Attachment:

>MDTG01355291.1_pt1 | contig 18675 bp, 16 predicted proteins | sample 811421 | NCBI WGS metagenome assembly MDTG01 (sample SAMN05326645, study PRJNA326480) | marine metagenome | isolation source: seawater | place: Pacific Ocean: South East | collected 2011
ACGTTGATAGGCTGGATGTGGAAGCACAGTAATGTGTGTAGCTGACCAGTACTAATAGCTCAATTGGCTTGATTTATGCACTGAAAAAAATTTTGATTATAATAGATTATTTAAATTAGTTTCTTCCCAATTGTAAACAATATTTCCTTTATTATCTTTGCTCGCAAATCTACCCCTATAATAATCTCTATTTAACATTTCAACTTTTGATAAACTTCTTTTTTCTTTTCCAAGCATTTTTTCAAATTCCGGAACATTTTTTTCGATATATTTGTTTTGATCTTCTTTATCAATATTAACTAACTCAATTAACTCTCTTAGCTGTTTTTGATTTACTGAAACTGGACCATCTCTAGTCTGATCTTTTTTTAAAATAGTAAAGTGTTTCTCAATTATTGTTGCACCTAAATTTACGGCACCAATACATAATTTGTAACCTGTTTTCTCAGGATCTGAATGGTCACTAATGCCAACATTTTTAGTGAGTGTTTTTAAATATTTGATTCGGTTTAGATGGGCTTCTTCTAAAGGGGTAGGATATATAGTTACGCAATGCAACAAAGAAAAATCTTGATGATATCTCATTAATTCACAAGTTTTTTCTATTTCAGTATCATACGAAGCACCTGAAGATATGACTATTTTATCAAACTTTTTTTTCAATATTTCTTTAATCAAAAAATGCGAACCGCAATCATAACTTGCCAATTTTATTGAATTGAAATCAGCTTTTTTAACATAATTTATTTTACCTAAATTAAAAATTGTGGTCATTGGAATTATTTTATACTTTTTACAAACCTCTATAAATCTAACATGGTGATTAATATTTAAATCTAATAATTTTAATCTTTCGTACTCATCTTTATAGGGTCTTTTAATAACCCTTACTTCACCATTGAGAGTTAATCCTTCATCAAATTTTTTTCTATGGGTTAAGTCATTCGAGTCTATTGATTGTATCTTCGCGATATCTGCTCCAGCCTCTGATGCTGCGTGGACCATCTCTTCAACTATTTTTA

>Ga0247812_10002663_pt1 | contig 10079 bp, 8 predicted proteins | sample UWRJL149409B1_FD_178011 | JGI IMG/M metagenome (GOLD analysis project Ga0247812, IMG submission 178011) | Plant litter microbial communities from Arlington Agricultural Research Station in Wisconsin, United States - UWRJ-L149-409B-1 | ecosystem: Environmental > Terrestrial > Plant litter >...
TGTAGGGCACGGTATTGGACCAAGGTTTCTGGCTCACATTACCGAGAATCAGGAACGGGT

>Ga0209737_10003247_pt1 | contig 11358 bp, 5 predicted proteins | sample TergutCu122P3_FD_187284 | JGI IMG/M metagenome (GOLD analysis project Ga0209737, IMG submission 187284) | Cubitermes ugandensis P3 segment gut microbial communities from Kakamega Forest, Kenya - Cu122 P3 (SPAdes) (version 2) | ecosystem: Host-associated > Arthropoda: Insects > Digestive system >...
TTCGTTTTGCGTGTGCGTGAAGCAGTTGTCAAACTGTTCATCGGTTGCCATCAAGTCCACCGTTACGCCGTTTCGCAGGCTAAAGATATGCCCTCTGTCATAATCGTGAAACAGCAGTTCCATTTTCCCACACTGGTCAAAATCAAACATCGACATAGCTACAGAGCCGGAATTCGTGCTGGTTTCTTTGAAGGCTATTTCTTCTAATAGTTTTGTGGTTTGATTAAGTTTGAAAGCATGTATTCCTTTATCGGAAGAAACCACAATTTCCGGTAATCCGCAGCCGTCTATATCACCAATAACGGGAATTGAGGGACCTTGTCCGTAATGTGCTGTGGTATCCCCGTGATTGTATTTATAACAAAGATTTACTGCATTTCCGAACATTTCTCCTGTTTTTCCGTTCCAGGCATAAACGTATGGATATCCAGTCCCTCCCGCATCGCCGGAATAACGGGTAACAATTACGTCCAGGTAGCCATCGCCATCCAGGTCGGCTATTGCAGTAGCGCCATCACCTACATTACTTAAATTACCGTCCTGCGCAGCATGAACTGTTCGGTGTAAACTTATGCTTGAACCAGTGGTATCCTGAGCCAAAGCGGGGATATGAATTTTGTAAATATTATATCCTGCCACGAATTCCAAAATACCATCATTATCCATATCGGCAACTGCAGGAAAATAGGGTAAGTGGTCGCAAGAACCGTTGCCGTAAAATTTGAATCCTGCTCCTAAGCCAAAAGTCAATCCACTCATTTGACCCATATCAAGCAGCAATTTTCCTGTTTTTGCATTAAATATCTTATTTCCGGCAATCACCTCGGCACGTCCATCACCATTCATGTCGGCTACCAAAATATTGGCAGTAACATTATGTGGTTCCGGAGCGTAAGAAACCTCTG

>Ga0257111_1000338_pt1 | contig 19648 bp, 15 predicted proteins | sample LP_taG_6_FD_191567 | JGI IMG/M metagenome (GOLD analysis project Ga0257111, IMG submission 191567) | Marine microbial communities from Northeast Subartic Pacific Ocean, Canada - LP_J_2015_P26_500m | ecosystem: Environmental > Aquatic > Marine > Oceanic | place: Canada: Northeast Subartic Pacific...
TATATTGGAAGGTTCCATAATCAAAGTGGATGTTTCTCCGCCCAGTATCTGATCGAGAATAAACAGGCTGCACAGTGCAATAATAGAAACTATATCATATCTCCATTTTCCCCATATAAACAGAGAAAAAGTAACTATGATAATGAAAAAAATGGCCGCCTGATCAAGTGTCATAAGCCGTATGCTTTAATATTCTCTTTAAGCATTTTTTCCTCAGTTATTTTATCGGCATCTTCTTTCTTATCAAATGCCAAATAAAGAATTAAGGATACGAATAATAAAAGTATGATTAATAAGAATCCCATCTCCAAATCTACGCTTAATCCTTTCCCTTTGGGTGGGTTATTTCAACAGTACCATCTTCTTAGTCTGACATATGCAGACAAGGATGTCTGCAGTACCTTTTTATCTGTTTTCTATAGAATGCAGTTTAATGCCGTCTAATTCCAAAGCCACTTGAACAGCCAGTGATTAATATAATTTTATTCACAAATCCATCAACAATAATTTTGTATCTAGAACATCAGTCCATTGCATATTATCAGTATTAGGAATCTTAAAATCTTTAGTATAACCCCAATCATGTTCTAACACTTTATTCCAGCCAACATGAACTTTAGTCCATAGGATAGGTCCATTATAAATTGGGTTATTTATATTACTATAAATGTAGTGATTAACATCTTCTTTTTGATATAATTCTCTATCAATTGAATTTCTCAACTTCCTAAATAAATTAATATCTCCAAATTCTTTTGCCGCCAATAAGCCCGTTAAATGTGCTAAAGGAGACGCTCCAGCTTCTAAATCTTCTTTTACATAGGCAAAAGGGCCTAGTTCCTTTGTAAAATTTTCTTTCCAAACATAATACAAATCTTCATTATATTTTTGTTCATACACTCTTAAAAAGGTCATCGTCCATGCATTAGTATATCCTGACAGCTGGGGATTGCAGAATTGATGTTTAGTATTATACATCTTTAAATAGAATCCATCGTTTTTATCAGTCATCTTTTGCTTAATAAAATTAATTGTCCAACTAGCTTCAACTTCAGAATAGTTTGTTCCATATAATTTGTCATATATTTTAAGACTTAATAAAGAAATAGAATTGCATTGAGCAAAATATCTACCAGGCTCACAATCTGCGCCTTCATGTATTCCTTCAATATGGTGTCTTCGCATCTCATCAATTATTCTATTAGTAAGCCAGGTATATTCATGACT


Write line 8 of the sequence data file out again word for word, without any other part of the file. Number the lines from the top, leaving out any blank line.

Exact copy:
TATATTGGAAGGTTCCATAATCAAAGTGGATGTTTCTCCGCCCAGTATCTGATCGAGAATAAACAGGCTGCACAGTGCAATAATAGAAACTATATCATATCTCCATTTTCCCCATATAAACAGAGAAAAAGTAACTATGATAATGAAAAAAATGGCCGCCTGATCAAGTGTCATAAGCCGTATGCTTTAATATTCTCTTTAAGCATTTTTTCCTCAGTTATTTTATCGGCATCTTCTTTCTTATCAAATGCCAAATAAAGAATTAAGGATACGAATAATAAAAGTATGATTAATAAGAATCCCATCTCCAAATCTACGCTTAATCCTTTCCCTTTGGGTGGGTTATTTCAACAGTACCATCTTCTTAGTCTGACATATGCAGACAAGGATGTCTGCAGTACCTTTTTATCTGTTTTCTATAGAATGCAGTTTAATGCCGTCTAATTCCAAAGCCACTTGAACAGCCAGTGATTAATATAATTTTATTCACAAATCCATCAACAATAATTTTGTATCTAGAACATCAGTCCATTGCATATTATCAGTATTAGGAATCTTAAAATCTTTAGTATAACCCCAATCATGTTCTAACACTTTATTCCAGCCAACATGAACTTTAGTCCATAGGATAGGTCCATTATAAATTGGGTTATTTATATTACTATAAATGTAGTGATTAACATCTTCTTTTTGATATAATTCTCTATCAATTGAATTTCTCAACTTCCTAAATAAATTAATATCTCCAAATTCTTTTGCCGCCAATAAGCCCGTTAAATGTGCTAAAGGAGACGCTCCAGCTTCTAAATCTTCTTTTACATAGGCAAAAGGGCCTAGTTCCTTTGTAAAATTTTCTTTCCAAACATAATACAAATCTTCATTATATTTTTGTTCATACACTCTTAAAAAGGTCATCGTCCATGCATTAGTATATCCTGACAGCTGGGGATTGCAGAATTGATGTTTAGTATTATACATCTTTAAATAGAATCCATCGTTTTTATCAGTCATCTTTTGCTTAATAAAATTAATTGTCCAACTAGCTTCAACTTCAGAATAGTTTGTTCCATATAATTTGTCATATATTTTAAGACTTAATAAAGAAATAGAATTGCATTGAGCAAAATATCTACCAGGCTCACAATCTGCGCCTTCATGTATTCCTTCAATATGGTGTCTTCGCATCTCATCAATTATTCTATTAGTAAGCCAGGTATATTCATGACT